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Friday, August 11, 2017

Great Lakes Great Communities: Blog Post #2

Ryan Anderson and Marvin Bell were Doris Duke Conservation Scholars at the University of Michigan - Ann Arbor interning with the Sierra Club as Great Lakes Water Protection and Conservation Interns during Summer 2017. Ryan is from Salt Lake City, Utah, and will be a senior at Brown University. Marvin is from Bridgeport, Conn., and will be a senior at Amherst College. Below is the second post of their two-part series about their experience with the Sierra Club. To read their first post, click here.

As Great Lakes Water Protection and Conservation interns at the Sierra Club this summer, we worked on a variety of water related projects, interacted with the Detroit community, and continued to forward the Club’s mission through various online platforms. With the guidance of Erma Leaphart, Gail Philbin and Dorthea Thomas we were able to develop a greater understanding of the environmental concerns most pressing to Detroit, such as storm water management, combined sewer overflows, flooding, and pollution of the Great Lakes. Other water issues include water affordability, access to clean water, and the economic burden posed by its aging water and wastewater infrastructure.

Outside of our academic introduction to these environmental and environmental justice issues, we were encouraged to supplement our research through community engagement efforts. From rain garden workshops, green infrastructure tours and  several Detroit City Council Green Task Force meetings, we were able to garner a diverse understanding of the ways that different green groups are working toward Detroit’s goal of becoming one of the greenest cities in the country.  Also, we had the opportunity to attend several Detroit City Council meetings where we were able to witness the political process first hand. At these meetings, Detroit residents have the opportunity to speak before the Council, express their grievances, and request the support of their elected official. We were also able to see how grassroots organizers utilize the political process to promote their organizational goals.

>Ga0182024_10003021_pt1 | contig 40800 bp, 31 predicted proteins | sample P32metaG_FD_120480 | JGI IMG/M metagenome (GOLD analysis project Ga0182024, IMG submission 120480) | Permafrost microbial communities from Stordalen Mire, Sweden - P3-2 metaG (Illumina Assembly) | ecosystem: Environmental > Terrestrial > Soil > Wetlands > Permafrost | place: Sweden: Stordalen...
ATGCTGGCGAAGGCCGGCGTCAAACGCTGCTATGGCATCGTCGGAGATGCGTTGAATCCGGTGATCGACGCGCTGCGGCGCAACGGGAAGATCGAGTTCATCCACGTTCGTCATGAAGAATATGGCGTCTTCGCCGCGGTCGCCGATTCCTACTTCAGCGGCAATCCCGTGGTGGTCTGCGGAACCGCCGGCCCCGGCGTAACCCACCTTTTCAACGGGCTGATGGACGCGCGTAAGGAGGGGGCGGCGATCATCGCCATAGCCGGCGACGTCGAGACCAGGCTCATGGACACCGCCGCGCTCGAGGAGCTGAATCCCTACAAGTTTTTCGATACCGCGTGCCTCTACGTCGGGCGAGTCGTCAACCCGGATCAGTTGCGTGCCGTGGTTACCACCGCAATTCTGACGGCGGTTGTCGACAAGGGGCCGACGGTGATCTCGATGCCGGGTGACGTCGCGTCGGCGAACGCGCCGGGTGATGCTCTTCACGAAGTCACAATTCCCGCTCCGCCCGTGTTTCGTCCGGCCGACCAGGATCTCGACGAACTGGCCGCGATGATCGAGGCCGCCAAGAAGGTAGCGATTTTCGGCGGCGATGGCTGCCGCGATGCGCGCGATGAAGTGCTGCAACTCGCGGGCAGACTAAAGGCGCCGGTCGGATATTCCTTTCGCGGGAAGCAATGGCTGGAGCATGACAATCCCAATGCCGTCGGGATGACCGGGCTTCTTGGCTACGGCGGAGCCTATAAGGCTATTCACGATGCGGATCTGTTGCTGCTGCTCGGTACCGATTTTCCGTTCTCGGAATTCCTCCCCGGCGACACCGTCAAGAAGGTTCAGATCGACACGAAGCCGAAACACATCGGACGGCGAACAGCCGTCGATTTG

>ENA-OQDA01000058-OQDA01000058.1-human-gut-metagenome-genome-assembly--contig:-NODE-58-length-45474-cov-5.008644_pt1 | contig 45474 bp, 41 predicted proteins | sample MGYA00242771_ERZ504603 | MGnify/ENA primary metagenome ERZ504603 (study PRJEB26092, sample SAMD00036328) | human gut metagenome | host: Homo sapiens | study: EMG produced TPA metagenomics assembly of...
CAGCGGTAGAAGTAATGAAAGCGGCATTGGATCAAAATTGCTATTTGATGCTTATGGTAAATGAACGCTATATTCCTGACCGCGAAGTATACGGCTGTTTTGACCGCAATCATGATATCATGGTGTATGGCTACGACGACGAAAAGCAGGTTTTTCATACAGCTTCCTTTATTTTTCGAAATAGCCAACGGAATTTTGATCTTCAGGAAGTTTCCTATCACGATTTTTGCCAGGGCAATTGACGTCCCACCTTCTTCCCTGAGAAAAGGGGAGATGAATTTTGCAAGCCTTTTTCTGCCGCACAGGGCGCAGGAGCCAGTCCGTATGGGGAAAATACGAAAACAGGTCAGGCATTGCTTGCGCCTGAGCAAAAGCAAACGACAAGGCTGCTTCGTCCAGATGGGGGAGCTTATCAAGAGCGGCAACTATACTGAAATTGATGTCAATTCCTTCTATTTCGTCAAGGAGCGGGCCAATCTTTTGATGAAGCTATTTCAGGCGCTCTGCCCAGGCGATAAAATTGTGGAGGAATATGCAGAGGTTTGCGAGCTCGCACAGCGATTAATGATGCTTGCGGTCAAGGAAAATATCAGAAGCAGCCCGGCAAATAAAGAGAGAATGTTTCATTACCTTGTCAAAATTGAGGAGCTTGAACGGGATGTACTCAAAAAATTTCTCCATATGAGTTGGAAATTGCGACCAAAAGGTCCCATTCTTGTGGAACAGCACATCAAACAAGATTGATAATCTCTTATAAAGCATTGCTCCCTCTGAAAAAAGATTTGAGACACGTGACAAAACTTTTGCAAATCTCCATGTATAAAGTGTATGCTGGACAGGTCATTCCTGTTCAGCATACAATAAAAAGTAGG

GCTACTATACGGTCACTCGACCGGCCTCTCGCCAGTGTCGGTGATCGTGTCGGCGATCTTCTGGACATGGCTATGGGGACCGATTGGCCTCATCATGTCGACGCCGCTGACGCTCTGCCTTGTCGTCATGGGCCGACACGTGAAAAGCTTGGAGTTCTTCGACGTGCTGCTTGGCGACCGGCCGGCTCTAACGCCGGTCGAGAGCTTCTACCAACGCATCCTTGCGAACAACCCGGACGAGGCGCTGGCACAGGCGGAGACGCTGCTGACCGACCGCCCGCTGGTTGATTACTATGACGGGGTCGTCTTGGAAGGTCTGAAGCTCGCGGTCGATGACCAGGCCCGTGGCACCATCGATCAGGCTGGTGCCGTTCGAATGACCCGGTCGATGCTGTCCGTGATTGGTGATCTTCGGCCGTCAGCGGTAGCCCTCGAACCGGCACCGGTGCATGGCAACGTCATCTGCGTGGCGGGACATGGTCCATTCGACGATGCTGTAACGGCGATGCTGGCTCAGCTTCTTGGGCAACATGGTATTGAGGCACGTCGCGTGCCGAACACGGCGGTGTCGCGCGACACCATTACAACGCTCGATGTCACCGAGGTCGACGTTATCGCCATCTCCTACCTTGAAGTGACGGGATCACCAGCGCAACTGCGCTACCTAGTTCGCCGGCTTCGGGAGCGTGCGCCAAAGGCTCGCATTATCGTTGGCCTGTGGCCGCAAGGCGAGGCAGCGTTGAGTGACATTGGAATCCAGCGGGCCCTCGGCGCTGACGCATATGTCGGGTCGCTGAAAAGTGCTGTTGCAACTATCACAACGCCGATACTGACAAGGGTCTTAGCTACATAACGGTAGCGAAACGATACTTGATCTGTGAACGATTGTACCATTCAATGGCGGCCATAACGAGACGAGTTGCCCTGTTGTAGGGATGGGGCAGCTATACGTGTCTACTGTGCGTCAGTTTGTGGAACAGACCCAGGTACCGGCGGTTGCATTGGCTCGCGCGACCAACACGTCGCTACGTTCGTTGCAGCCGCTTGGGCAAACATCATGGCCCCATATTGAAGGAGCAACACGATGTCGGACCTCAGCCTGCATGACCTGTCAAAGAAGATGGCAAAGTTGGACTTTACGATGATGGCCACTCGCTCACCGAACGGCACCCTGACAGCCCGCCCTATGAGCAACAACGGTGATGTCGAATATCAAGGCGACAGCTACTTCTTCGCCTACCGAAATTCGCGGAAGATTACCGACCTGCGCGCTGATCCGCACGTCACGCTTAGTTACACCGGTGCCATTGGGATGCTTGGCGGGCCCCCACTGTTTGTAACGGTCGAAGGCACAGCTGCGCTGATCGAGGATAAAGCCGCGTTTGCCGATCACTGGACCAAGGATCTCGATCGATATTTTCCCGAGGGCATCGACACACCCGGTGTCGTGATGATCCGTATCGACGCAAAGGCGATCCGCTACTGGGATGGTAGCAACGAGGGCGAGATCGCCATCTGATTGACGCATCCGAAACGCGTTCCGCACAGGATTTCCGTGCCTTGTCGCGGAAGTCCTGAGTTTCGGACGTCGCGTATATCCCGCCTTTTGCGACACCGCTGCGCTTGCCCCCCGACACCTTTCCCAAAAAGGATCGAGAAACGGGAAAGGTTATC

A seminal part of our internship was the chance to witness a significant portion of a green infrastructure implementation process, specifically through the ‘Rain Gardens to the Rescue’ program in which rain gardens are awarded to applicants that express interest and are also community leaders willing to share their knowledge with others. The program is a collaboration between Sierra Club, Friends of the Rouge and Keep Growing Detroit. 

Our internship kicked off with a bus tour of previously planted rain gardens in Detroit. The tour gave this year’s rain garden recipients an opportunity to see how successful rain gardens operate. The next step of the process consisted of site visits where we helped residents estimate the size and location of their future garden. At this stage, we also walked recipients through the planting process including what to expect on planting day. The rest of the process included attending a series of workshops that guided recipients through native plant selection, garden design, and rain barrel construction. We regret that we will not be present for the planting and garden installations as our fellowship concludes at the end of July. We are grateful, however, for our opportunity to learn from our mentors at the Sierra Club and all the community members we met along the way.

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